فارسی

Fathollah Mojtabaei

An Iranian author and historian

Born: December 10, 1927
Died: -

In recognition of his years of scientific and cultural services, the Society for the Appreciation of Cultural Works and Dignitaries (SACWD) honored him the title of ‘Iran`s dignitary’ in a commemoration ceremony on February 3, 2001.

Biography

 

Fathollah Mojtabaei was born on December 10, 1927, in Tehran, Iran. A few months after his birth, his mother took him to Farahan County, Markazi Province, Iran. He stayed in Farahan until he was fourteen. His father and his grandfather were Sufi elders. He received his basic education in such a family, which led him to study the history of religions and philosophy of the East and India later. 
Until the age of fourteen, he taught basics of literature, formal sciences and French language in Farahan County. In 1941, he came to Arak and entered high school. After finishing high school, he came to Tehran and continued his education at the University of Tehran. In 1953, he received a bachelor's degree in English Language and Literature from the Faculty of Letters and Humanities of the University of Tehran. From 1953 until 1959, he taught literature and foreign languages in Arak and Tehran high schools. He also began writing and several of his poems and stories were published in magazines, he also translated Aristotle's Poetics.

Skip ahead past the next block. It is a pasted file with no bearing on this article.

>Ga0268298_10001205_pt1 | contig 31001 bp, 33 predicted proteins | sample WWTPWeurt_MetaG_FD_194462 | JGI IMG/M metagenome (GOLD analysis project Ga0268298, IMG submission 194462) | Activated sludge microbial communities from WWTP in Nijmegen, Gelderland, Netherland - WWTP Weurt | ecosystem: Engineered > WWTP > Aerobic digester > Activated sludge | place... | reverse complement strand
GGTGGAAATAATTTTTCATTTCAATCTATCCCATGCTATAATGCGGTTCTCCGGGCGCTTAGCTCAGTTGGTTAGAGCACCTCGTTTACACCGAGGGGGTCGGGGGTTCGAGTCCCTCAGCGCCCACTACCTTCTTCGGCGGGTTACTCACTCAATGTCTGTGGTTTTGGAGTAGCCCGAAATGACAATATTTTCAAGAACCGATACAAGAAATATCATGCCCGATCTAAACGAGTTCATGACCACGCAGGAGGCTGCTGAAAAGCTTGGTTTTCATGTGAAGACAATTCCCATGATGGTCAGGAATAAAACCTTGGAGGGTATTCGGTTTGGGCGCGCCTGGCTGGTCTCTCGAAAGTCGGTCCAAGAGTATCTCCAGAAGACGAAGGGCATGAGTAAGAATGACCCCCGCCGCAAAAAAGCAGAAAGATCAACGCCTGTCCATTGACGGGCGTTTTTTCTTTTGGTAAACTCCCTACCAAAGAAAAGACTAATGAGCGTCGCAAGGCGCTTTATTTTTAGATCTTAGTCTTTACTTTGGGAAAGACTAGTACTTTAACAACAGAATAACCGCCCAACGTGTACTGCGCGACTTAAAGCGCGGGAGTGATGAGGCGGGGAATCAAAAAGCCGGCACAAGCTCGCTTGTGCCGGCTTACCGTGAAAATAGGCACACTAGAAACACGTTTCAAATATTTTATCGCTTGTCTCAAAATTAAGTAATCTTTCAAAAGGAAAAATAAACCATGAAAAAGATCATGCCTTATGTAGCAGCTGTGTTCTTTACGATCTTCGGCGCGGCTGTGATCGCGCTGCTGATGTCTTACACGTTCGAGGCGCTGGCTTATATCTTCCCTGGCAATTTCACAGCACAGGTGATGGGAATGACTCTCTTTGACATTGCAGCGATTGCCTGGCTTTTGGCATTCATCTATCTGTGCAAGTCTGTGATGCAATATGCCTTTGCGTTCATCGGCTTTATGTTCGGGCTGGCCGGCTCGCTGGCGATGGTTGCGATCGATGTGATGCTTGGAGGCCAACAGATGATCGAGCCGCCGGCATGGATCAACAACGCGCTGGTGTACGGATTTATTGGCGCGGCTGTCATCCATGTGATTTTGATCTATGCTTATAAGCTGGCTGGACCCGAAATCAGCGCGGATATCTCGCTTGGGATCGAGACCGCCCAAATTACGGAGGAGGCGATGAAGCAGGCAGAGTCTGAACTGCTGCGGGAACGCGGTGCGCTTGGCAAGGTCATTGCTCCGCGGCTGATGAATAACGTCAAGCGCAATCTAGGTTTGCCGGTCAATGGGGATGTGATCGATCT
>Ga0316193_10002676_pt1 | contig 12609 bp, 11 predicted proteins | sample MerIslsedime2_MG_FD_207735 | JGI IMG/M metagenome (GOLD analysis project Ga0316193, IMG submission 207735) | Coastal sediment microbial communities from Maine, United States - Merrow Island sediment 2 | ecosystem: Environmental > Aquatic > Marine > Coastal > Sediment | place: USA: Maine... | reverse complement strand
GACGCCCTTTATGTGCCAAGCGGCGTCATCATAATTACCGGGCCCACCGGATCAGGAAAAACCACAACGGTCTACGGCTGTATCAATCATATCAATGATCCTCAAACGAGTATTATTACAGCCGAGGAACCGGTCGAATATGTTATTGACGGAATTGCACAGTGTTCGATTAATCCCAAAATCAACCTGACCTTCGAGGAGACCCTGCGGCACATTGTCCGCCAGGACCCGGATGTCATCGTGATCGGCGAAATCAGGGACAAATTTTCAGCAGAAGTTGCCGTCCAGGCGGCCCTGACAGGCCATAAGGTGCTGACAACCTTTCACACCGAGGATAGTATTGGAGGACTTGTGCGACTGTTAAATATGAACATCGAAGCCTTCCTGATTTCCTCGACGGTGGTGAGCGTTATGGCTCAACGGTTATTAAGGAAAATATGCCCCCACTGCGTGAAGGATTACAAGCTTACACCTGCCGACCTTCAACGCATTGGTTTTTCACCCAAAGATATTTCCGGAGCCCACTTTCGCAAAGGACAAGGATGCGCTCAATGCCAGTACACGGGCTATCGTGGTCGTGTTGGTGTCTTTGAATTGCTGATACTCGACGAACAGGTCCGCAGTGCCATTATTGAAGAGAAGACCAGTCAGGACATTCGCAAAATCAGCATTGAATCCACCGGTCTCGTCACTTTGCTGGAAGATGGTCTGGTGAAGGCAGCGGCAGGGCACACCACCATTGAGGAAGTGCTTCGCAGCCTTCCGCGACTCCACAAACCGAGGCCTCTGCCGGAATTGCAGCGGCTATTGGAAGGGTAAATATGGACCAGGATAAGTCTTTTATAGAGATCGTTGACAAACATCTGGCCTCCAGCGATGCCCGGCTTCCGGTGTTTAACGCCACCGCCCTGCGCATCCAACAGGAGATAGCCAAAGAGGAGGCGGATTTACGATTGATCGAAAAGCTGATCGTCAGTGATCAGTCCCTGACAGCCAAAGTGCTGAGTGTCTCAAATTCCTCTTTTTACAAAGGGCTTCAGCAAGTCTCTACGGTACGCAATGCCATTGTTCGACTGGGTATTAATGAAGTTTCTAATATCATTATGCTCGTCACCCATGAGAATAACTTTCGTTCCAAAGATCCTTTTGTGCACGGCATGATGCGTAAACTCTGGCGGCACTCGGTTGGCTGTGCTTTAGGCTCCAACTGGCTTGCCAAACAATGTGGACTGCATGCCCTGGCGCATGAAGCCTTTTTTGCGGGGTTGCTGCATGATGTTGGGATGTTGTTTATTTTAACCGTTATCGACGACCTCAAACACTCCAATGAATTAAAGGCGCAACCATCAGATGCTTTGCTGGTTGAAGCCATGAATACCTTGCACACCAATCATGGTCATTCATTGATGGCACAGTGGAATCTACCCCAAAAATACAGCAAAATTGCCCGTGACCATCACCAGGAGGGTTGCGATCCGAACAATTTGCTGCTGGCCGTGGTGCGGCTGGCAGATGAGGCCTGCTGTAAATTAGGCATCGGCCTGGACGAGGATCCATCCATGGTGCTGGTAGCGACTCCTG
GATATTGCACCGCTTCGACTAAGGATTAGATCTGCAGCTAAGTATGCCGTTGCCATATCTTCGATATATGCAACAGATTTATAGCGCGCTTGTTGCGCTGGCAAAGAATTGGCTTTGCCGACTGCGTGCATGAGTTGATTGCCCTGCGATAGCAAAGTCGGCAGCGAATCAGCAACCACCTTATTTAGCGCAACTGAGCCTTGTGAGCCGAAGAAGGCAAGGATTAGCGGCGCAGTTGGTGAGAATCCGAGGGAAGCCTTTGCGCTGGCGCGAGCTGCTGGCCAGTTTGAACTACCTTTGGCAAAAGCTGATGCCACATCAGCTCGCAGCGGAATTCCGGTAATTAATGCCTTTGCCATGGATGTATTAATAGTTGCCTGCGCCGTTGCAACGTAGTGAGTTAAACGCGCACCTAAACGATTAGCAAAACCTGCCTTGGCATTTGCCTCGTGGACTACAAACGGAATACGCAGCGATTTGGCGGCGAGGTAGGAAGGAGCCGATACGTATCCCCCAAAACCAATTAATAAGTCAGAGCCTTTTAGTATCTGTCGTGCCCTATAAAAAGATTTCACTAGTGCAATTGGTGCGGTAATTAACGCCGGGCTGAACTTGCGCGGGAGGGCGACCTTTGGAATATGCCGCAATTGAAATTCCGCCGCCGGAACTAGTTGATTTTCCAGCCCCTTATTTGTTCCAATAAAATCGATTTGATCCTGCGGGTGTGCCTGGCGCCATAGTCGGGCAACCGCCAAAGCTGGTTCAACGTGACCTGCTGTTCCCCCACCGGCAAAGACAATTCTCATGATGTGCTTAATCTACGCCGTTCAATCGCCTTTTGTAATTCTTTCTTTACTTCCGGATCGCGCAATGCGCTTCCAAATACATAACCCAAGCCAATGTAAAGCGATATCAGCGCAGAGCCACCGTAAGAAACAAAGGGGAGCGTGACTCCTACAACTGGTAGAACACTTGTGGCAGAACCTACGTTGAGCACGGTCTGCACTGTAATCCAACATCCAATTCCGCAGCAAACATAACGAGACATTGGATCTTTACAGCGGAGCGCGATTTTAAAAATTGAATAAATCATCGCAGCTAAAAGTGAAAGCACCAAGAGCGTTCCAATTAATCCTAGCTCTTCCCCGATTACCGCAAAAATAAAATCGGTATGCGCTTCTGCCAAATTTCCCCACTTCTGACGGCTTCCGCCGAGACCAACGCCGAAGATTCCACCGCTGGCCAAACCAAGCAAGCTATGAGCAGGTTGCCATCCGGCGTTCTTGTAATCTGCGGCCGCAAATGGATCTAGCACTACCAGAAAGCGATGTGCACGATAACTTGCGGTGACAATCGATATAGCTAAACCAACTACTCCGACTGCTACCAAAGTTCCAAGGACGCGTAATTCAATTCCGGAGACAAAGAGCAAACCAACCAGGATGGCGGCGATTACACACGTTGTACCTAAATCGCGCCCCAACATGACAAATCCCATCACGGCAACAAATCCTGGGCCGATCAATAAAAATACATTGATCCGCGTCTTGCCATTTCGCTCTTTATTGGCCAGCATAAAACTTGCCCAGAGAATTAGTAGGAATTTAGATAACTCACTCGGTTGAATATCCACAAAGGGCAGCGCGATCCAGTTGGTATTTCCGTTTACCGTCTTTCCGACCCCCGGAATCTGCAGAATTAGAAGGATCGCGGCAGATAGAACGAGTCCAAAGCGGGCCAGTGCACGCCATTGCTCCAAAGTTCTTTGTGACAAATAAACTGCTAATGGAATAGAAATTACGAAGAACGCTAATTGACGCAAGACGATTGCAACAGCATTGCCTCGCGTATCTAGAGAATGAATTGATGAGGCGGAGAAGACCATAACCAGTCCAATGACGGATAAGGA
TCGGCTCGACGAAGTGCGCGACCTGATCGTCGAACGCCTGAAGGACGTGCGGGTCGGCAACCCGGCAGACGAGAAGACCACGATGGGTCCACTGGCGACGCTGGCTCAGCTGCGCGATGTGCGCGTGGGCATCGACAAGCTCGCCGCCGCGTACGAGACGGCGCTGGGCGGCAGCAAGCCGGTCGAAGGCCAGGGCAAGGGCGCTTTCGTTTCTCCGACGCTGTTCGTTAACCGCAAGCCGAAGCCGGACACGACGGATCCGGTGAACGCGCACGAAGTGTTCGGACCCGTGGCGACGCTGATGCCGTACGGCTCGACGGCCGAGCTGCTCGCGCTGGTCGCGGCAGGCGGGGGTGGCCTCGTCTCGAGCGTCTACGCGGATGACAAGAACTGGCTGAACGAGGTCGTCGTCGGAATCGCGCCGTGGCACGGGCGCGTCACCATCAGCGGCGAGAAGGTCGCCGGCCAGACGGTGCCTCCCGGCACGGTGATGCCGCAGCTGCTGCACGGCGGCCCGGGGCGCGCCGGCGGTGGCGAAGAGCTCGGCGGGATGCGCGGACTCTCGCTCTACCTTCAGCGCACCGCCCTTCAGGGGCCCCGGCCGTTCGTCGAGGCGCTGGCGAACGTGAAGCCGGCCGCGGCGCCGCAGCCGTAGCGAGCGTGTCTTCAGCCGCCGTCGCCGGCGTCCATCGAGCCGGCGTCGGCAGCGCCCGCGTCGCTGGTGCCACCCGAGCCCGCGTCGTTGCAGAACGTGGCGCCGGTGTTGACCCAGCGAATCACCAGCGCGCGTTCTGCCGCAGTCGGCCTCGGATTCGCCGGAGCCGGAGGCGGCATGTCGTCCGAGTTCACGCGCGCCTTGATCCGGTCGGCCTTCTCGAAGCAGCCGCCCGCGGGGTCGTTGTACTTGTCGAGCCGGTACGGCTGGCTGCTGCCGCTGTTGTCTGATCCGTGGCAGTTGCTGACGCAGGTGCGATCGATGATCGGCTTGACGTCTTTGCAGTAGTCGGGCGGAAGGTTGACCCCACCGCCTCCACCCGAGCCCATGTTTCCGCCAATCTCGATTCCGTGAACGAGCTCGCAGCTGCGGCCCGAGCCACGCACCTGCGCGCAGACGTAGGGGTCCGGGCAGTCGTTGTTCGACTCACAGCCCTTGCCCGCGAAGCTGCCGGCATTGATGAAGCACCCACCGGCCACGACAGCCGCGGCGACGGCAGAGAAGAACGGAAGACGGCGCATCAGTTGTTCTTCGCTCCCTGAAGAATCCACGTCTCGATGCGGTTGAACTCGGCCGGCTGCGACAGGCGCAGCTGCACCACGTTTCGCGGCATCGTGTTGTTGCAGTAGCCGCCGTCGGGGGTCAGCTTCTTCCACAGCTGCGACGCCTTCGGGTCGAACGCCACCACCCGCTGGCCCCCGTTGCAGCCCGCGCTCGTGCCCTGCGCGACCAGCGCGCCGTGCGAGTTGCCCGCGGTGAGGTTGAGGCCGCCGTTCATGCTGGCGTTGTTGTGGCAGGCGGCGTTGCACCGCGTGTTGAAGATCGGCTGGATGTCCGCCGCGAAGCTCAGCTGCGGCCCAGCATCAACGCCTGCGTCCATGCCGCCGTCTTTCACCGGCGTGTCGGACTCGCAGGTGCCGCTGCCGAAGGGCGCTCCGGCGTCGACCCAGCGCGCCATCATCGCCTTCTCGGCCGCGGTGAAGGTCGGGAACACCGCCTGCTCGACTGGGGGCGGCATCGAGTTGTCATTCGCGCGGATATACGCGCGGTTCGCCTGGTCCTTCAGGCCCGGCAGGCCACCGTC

In 1960, he was sent abroad by the Ministry of Culture to get acquainted with new methods of writing textbooks. After a period of study and research in this field in the Columbia University in United States, he returned to Iran and was in charge of preparing and compiling literature textbooks for high schools. 
In 1962, he was appointed as Iranian Cultural Counselor in Pakistan and the management of Iranian cultural houses in the city of Lahore. Until 1965 he was engaged in cultural services and research on Islamic-Iranian culture of the subcontinent. There he learned Sanskrit and studied the history of the Islamic period in India and Persian culture and literature.